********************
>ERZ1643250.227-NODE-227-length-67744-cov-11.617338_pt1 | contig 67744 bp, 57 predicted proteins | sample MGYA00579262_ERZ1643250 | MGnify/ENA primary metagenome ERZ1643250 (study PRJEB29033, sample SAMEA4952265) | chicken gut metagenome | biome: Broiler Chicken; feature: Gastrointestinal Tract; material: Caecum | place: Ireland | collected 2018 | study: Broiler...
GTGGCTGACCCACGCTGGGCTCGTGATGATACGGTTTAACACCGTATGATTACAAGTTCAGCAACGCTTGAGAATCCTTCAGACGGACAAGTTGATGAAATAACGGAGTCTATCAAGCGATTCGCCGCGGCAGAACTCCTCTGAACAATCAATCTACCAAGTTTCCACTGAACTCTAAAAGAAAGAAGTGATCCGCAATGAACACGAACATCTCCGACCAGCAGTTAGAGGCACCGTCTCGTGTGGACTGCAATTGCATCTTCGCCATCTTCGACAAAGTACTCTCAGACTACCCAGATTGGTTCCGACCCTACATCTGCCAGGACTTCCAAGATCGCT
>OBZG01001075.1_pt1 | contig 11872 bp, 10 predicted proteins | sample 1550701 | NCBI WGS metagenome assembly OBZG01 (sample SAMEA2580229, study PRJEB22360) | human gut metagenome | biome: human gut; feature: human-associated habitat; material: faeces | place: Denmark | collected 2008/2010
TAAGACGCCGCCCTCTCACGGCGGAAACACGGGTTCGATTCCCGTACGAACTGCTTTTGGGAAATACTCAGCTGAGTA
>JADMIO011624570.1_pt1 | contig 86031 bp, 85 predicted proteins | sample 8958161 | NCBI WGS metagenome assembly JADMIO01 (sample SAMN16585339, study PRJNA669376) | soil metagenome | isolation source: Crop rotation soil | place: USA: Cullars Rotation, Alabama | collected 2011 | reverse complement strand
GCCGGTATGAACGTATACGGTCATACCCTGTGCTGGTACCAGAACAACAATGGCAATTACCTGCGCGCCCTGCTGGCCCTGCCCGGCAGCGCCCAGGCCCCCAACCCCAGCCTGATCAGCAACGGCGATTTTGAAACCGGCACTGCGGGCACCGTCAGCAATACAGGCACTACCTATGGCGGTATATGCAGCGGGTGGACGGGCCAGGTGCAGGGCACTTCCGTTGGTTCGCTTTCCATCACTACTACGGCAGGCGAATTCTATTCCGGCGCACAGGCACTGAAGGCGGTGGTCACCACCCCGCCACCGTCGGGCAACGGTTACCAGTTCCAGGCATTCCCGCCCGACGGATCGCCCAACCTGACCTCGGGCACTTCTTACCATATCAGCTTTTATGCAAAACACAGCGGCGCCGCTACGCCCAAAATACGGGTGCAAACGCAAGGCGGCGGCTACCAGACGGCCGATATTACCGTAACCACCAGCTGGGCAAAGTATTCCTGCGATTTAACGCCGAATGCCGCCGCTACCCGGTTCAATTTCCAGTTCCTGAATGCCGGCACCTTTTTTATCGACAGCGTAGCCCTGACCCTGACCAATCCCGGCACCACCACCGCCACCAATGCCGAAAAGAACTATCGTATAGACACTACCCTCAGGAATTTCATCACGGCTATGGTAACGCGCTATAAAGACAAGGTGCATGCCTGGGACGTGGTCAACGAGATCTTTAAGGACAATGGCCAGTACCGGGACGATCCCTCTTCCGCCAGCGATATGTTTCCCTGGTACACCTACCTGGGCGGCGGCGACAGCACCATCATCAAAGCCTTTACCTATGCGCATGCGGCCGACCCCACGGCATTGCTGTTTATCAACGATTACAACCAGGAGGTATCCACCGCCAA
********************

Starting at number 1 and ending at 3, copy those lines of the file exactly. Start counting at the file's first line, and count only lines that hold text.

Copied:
>ERZ1643250.227-NODE-227-length-67744-cov-11.617338_pt1 | contig 67744 bp, 57 predicted proteins | sample MGYA00579262_ERZ1643250 | MGnify/ENA primary metagenome ERZ1643250 (study PRJEB29033, sample SAMEA4952265) | chicken gut metagenome | biome: Broiler Chicken; feature: Gastrointestinal Tract; material: Caecum | place: Ireland | collected 2018 | study: Broiler...
GTGGCTGACCCACGCTGGGCTCGTGATGATACGGTTTAACACCGTATGATTACAAGTTCAGCAACGCTTGAGAATCCTTCAGACGGACAAGTTGATGAAATAACGGAGTCTATCAAGCGATTCGCCGCGGCAGAACTCCTCTGAACAATCAATCTACCAAGTTTCCACTGAACTCTAAAAGAAAGAAGTGATCCGCAATGAACACGAACATCTCCGACCAGCAGTTAGAGGCACCGTCTCGTGTGGACTGCAATTGCATCTTCGCCATCTTCGACAAAGTACTCTCAGACTACCCAGATTGGTTCCGACCCTACATCTGCCAGGACTTCCAAGATCGCT
>OBZG01001075.1_pt1 | contig 11872 bp, 10 predicted proteins | sample 1550701 | NCBI WGS metagenome assembly OBZG01 (sample SAMEA2580229, study PRJEB22360) | human gut metagenome | biome: human gut; feature: human-associated habitat; material: faeces | place: Denmark | collected 2008/2010